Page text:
Fact and Fiction: The importance of helmets

Posted by on Sep 2, 2017 in Automobile Accidents | 0 comments

Many Americans dream of one day owning their very own motorcycle so they can travel the vast open roads and feel intimately connected to this beautiful country. It is a beautiful thought, but motorcycles are incredibly dangerous. Any traffic accident is magnified in severity when it involves a biker, so it is important to take all proper safety precautions, especially when there are so few. Many bikers refuse to wear helmets, claiming that they actually increase the risk of spinal injury, but that is just not the case.

According to this article on Medscape from this past May, a review study conducted over five years shows that the rate of severe cervical injuries decreases with helmet use. The primary author of the study, a professor of neurosurgery at the University of Wisconsin School of Medicine, admits that the mechanisms are not explained by this study, but the correlation is a strong one. This review study was done because of push-back against mandatory helmet laws. Opponents claim that helmets restrict visibility, hearing, and overall freedom of movement of the wearer. There is also the claim that they increase spinal injuries, which this study aimed to address. A study conducted in 1986 claims that past a certain speed, there is a trade-off where helmets can cause more damage than their worth. Out of the 1064 patients in the review study, 10.8% of those who were not wearing helmets sustained major spinal injuries, compared to 4.3% who were, which is statistically significant. In addition, it was found that unhelmeted riders had longer hospital stays and the severity of their injuries was worse overall. The authors of this study conclude that wearing a helmet leads to decreased time in the ICU and the hospital in general and lowers mortality rate.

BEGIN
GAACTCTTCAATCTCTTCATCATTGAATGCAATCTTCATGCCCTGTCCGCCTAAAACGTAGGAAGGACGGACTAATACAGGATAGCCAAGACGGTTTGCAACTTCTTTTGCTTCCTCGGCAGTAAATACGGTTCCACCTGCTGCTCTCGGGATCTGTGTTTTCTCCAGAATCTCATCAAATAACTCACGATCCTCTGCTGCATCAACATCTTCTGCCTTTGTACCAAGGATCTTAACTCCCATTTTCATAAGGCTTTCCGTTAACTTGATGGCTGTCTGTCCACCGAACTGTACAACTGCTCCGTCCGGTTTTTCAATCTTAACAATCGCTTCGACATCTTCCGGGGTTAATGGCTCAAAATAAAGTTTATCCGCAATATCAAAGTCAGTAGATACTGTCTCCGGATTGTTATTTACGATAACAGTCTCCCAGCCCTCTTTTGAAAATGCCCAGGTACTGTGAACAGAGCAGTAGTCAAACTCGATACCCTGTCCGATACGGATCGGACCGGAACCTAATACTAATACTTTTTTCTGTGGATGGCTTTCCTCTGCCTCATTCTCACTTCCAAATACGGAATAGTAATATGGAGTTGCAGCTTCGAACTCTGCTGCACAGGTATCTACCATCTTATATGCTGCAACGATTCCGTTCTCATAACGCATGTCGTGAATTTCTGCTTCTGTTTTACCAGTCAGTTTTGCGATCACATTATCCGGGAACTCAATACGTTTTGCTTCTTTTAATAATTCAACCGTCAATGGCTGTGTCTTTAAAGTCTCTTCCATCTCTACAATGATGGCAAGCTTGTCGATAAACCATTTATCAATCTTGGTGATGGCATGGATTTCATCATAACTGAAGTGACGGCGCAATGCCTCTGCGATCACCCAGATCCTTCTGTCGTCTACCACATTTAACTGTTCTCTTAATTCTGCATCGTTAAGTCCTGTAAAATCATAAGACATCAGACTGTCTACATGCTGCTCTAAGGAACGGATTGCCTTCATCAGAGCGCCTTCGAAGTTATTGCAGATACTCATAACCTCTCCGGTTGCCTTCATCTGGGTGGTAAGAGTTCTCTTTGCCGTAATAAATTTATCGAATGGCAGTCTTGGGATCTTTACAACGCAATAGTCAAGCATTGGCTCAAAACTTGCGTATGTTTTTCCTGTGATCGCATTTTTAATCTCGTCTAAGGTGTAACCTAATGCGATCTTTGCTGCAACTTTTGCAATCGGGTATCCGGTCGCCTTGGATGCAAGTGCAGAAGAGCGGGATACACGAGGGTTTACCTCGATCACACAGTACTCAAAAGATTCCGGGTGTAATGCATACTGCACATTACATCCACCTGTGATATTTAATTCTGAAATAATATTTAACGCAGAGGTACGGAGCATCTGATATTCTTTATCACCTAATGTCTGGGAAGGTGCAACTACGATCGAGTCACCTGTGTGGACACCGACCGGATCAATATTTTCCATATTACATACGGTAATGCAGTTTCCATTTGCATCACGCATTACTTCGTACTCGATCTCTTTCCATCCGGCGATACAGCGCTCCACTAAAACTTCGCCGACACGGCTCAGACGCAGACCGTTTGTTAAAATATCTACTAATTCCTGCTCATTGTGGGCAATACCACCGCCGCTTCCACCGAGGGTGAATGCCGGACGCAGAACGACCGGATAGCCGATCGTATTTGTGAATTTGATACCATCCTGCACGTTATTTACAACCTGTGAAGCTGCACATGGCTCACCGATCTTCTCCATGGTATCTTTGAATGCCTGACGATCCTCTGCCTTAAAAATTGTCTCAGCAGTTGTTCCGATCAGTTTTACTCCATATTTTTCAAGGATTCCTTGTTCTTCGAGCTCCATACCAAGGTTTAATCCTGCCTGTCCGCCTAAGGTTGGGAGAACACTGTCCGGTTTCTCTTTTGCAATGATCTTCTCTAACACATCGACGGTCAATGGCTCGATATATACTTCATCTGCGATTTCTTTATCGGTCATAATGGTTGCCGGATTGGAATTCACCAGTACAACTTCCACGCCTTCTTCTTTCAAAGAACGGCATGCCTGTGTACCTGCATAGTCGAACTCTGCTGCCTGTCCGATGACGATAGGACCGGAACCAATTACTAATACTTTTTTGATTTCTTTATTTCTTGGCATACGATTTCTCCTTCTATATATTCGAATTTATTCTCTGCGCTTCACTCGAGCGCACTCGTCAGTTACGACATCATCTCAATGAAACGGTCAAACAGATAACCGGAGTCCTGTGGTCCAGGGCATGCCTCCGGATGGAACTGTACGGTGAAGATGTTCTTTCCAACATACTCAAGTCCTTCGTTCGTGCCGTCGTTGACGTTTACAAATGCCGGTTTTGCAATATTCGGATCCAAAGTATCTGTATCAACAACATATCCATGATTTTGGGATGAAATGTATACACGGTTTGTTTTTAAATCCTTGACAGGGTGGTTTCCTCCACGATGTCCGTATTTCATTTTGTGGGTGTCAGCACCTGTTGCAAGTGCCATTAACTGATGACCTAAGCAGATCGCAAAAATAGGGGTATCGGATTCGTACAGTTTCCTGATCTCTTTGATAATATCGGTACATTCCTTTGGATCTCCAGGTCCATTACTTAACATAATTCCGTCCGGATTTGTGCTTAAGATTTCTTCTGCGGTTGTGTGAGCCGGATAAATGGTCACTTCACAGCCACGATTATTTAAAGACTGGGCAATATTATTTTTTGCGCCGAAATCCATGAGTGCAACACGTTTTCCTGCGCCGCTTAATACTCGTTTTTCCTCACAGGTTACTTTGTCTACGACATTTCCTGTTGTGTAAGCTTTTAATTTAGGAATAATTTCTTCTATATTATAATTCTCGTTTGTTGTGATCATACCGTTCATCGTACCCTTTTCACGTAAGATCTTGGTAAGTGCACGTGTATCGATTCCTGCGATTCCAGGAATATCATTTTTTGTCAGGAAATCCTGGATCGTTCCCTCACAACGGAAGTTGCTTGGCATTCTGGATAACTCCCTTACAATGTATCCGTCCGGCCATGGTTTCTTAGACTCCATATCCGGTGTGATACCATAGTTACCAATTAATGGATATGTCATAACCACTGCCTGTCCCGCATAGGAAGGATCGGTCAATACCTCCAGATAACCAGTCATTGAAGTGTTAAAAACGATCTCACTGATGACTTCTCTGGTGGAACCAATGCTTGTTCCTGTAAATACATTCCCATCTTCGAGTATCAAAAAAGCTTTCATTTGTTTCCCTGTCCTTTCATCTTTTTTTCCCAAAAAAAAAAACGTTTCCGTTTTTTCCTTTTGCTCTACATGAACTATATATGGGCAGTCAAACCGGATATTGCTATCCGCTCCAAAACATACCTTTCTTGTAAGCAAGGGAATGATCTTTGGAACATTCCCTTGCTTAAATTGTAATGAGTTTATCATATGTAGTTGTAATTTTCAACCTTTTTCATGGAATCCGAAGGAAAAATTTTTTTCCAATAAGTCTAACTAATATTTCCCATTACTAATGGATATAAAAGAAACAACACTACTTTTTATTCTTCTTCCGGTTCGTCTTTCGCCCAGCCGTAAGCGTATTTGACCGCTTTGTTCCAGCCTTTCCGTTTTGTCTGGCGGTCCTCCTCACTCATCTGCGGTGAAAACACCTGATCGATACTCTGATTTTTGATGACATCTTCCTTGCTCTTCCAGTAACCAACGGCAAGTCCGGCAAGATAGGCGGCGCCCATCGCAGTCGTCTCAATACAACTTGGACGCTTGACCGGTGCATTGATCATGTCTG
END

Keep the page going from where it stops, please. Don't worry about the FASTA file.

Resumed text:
Given the evidence, there is no reason why a biker should ever refuse to wear a helmet. Especially since motorcyclists are difficult to spot and are often in accidents with distracted drivers, it is important that they are protected. According to, Habush Habush & Rottier, S.C there are lawyers in the Milwaukee area that focus on helping bikers get compensation when they are in an accident that is not their fault, but it would be impossible to make use of this help yourself if you die in the ICU. Bikers ought to support legislation that will keep them safe.

Even though the study in question is simply a correlational study, it clearly shows that wearing a helmet is better than not wearing one. A government mandate is tricky since many people might assume that a more hands-off approach that does not infringe on personal rights is the better way to go, but such a mandate could save countless lives. It would even free up hospital resources so they can assist other patients. This way, every American who dreams of owning a bike will have one less thing to worry about and will be able to feel at ease on the open road.

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